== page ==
Asens’ Uprising (1185–1189)
PRINCIPAL COMBATANTS: Bulgars and Vlachs vs. the
PRINCIPAL THEATER(S): Thrace and Macedonia
DECLARATION: None recorded
MAJOR ISSUES AND OBJECTIVES: The Bulgars sought
independence from the Byzantine Empire.
OUTCOME: Bulgaria won its freedom in a tenuous
APPROXIMATE MAXIMUM NUMBER OF MEN UNDER ARMS:
TREATIES: A truce was agreed to in 1189.
Late in the 12th century the Byzantine Empire controlled
most of southeastern Europe, a situation many, trapped
by the Byzantine juggernaut, found odious. In 1185 two
brothers, lords from Turnovo, rose up in Bulgaria to
throw off the Byzantine yoke and establish an independent
state. After attracting a substantial following of both
Bulgars and Vlachs, John (d. 1196) and Peter Asen (d.
1197) boldly declared Bulgaria independent, and John
was crowned King John Asen I at Turnovo in the fall of
1185. The Byzantine emperor, Isaac II Angelus (d. 1204),
quickly led his army into Bulgaria and crushed the rebels
Thinking he had successfully stamped out the insurrection,
Isaac returned to Constantinople. However, the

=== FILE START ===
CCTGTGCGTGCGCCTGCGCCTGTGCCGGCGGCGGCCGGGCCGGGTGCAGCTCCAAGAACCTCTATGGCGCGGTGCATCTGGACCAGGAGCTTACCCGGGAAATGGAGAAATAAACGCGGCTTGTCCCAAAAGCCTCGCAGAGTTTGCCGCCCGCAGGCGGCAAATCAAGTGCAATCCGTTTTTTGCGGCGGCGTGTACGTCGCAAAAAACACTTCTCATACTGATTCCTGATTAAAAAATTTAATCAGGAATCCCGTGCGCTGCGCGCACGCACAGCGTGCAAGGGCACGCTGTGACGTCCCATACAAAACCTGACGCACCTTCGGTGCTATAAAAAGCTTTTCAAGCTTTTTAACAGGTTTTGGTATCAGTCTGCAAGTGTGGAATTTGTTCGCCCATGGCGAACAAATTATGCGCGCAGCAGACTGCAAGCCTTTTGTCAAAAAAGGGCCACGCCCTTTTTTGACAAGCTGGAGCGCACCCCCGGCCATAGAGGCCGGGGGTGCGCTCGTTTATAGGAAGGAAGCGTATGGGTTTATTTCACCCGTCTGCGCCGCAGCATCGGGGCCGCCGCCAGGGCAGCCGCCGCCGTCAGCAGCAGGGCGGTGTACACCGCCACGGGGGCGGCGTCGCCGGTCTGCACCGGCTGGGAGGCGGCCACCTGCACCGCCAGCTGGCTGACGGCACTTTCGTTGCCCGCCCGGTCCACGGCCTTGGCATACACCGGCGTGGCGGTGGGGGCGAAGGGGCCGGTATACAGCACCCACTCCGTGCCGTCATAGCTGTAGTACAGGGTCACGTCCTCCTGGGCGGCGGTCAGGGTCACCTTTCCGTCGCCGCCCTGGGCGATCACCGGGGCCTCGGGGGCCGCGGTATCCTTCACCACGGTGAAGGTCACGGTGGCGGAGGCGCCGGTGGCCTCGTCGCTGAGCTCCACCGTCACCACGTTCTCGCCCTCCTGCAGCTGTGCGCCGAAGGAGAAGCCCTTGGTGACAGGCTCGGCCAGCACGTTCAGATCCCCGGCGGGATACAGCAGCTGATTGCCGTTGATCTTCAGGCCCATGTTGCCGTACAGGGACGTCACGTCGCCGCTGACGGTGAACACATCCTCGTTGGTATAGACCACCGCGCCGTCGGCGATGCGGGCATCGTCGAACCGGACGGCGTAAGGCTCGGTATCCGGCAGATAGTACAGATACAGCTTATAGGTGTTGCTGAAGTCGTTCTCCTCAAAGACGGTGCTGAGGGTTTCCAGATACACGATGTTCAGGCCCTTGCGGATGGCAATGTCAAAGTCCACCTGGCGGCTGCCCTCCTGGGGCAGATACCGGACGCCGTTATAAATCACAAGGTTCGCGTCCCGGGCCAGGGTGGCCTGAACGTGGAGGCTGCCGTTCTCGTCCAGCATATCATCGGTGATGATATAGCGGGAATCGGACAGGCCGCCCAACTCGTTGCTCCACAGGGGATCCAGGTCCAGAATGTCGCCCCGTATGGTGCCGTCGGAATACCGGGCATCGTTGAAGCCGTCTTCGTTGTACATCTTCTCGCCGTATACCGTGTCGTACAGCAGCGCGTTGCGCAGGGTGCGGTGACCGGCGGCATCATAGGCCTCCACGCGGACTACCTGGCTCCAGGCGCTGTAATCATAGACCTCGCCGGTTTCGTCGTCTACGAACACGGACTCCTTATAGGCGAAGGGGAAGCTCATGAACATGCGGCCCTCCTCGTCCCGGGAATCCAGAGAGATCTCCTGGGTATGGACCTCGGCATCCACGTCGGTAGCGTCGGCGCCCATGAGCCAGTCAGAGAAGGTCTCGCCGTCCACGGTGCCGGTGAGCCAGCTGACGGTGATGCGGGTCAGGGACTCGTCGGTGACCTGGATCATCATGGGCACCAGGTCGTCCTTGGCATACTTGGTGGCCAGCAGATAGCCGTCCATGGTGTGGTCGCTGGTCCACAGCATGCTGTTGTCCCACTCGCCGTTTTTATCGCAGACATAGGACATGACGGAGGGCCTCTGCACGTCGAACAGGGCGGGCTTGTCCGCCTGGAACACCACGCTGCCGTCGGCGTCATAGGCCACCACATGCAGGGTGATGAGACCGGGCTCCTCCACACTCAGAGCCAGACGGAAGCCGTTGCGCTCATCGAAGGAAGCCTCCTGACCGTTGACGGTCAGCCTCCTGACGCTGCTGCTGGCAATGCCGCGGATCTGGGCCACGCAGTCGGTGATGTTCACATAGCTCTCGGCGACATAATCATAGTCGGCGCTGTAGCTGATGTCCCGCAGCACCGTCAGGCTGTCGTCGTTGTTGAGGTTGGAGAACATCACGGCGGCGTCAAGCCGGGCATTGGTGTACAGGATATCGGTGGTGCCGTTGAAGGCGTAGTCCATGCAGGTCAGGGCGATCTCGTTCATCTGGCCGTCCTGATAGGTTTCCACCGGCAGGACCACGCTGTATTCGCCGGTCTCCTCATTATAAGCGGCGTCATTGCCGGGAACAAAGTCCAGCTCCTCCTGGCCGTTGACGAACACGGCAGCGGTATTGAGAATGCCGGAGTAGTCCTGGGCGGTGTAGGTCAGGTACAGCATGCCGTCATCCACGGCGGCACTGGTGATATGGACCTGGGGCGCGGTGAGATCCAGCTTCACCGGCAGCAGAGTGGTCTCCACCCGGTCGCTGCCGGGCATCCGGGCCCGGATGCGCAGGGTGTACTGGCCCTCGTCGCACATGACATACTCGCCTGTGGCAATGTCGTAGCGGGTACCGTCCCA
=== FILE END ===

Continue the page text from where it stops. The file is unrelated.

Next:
Asens had fled to the Cumans, a clan of nomadic Turks,
and successfully gained their support. With the aid of the
Cumans, the Asens launched devastating guerrilla incursions
into the border region of Thrace and Macedonia.
Isaac led his army back into the field but was unable to
stop, much less defeat, the raiders. Meanwhile, the Asens
continued to curry support in Europe by appealing for help
against the infidel to Frederick Barbarossa (c. 1123–90)
and the other leaders of the Third CRUSADE. Their solicitations,
however, yielded no results, and they continued to
fight aided only by the Cumans.
Finally, Isaac was able to draw the Bulgars into open
battle at Berrhoe in 1189—much to his regret, as it turned
out. Isaac and the Byzantines were soundly defeated, and
the ensuing truce granted limited autonomy to a Bulgarian
state between the Balkan mountain range and the Danube
River. Bulgarian independence remained tenuous, especially
after Isaac again led an army into the region, this
time successfully defeating the Bulgarians at the Battle of
Arcadiopolis in 1194. When Isaac proved unable to consolidate
his victory, however, the Bulgarians were able to
hang on to their hard-won freedom.
See also BULGARIAN-BYZANTINE WAR (1261–1265).
Further reading: Cyril A. Mango, ed., The Oxford History
of Byzantium (New York: Oxford University Press,
2003); John Julius Norwich, Byzantium: The Apogee (New
York: Knopf, 1992).